5/31/00 Engine Assembly
I stopped by François Sicard’s shop to see how my engine was coming along. The heads were still at the machine shop getting new guides, but are expected to come back any day, so François began the assembly on the bottom end of the motor. He honed the cylinder walls to remove any surface rust, and grooving made by the top compression ring. Some of this was already done by the previous “rebuilder,” but François made sure everything was done right. If I had the money, I would have bored this motor out to the the next available piston size, but we are going to keep the standard size pistons because a new set of pistons would run over $5,000 dollars. François feels that the engine will run fine with the standard pistons since not a lot of material was taken off the bores. Besides, I DON’T HAVE $5000 BUCKS FOR PISTONS!
Measuring everything is crucial, and François showed me what was previously done wrong. The “rebuilder” honed the cylinder walls, but bought a standard set of piston rings to replace the old ones. When these rings were installed, the end gap was way too large to seal the combustion chamber efficiently. I believe the Ferrari specifications call for .040 mm clearance (don’t quote me), but the clearances on these rings were easily triple this size, with some almost at .50 mm! Since we want to save the standard pistons, but honed the cylinders, the correct way to fit new rings is to buy a set of oversize rings, and file each one down to spec. This insures consistent compression, and keeps the oil from going past the rings.
The main bearings were brand new, so François began the process of setting the newly cleaned crank back in it’s place. He told me my crank was in real good shape, and felt that this was normal for Ferrari. The crank is a beautiful piece of milled steel, and doesn’t usually crack. François said, however, if it were a Maserati crank, he would have done much more than clean it up and reinstalled it. Even though Maserati also used billet steel cranks, their steel was inferior, and often cracked. Normally I would have taken this as brand loyalty, but François’ reputation as being one of the country’s best Ferrari rebuilders validated his statement!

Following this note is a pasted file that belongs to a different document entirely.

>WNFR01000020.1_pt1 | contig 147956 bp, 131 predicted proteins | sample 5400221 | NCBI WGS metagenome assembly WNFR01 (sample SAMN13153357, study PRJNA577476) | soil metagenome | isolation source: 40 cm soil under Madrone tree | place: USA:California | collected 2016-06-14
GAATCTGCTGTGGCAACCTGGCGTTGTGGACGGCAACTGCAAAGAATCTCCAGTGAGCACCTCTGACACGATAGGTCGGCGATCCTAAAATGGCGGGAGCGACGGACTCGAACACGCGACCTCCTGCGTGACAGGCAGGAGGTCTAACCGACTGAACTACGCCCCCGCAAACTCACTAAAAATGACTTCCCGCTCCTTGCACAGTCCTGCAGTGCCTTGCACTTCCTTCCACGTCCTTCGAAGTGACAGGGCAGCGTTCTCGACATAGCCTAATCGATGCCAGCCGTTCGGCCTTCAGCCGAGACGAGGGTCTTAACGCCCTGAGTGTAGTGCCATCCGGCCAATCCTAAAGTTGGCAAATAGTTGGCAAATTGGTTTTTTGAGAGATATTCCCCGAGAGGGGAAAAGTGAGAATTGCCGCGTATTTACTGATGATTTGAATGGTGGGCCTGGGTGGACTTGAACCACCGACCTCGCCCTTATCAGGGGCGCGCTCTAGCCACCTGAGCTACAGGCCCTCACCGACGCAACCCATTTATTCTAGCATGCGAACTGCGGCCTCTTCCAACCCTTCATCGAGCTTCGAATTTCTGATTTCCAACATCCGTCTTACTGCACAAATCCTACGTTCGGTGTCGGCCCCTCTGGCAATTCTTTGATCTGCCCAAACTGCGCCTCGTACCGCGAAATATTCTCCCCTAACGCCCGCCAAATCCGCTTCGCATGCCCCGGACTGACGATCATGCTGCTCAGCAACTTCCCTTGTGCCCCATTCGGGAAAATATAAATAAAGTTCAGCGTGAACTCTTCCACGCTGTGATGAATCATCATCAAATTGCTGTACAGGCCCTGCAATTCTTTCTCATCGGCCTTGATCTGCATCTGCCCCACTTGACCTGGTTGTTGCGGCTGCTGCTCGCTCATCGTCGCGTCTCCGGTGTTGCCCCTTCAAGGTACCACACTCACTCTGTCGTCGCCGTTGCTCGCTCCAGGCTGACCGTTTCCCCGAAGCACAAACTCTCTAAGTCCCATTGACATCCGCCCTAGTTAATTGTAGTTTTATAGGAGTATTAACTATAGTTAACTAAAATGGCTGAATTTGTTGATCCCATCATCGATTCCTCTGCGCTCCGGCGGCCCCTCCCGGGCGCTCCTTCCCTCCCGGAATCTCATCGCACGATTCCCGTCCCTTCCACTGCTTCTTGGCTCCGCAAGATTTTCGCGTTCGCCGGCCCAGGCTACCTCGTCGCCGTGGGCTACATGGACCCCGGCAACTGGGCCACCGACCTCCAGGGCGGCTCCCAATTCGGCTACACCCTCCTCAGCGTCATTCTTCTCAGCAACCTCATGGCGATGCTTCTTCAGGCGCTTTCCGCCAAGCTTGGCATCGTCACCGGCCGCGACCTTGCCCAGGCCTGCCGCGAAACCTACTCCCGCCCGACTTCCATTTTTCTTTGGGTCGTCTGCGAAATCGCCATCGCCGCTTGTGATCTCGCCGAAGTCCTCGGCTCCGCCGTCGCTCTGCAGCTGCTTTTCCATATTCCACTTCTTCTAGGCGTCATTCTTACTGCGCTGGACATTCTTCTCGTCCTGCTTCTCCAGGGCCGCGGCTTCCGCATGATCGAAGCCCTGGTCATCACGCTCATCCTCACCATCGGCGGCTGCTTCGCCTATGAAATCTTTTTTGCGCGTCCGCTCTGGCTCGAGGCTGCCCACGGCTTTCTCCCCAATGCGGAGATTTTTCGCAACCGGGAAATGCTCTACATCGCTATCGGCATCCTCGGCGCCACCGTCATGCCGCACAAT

As my crank was placed in the bearing saddle I found another reason why I’m having François rebuild my motor. He turned the crank as it sat with only the bottom bearings in place. He alternately turned the crank with a handle and his hand. As the oil worked it’s way around all the bearing surfaces, he had a concerned look on his face. He could still feel the tightness in the crank as it spun in its bearing saddle. Something didn’t feel right. As he checked things like end play, and looked at the way the oil was spreading across the journals, he slowly found the culprit to the tightness. François removed the crank and found the first bearing shell showing a slightly different wear pattern than the other bearings. This bearing was slightly out of alignment, and dragging on the crank. This was the kind of stuff that can only be learned by doing, and doing many times. François’ experience and immeasurable senses are what guarantee a great rebuild.
We stopped the assembly until François can locate the main journal measuring and boring tools specifically made for a 330 engine. It will be another process where he will use a blue dye to show the high spots in the journal so he can remove the appropriate amount of material.
As I think about how lucky I am to have François rebuild my engine, I also can’t believe all the mistakes we’ve found in my engine from the last person to work on it.
1. forgot to install crucial cam housing seal that would make engine oil pour out if it was started.
2. mixed up piston #9 and #6 in their respective bores
3. installed an oil control ring upside-down.
4. used standard sized piston rings, even after honing the bores, and didn’t measure end gap, so none of the pistons were the same.
5. Main bearing journal slightly out of alignment causing excess friction on the crank.
All of these factors would have led to some kind of failure, and I’m so glad this engine was never started in this state. Having an engine poorly rebuilt is bad enough but when you consider I’ve seen advertisements for Ferrari V-12 engines for sale at around $30,000 dollars, it’s foolish to trust an amateur rebuild with so much at risk!
I went back to my shop to continue chipping away at the mountain of work still ahead of me in my restoration. I reinstalled the coils in the engine compartment and wired them to the electrical harness. I’ll need to order up some miscellaneous grommets and rubber boots for the coils, but these pieces won’t be necessary to drive the car. I also installed the hood latch mechanism that sits over the coils, so another portion of the engine compartment nears completion!
The next area to complete was the right side of the engine bay that houses the air horns. Unfortunately after I installed all the pieces, I found that something is causing them not to work. The air pump seems to work, and does push some air, but no sound comes out of the horn. Even after I tried compressed air through each horn, nothing seems to work. I’ll have to save this project for another day!
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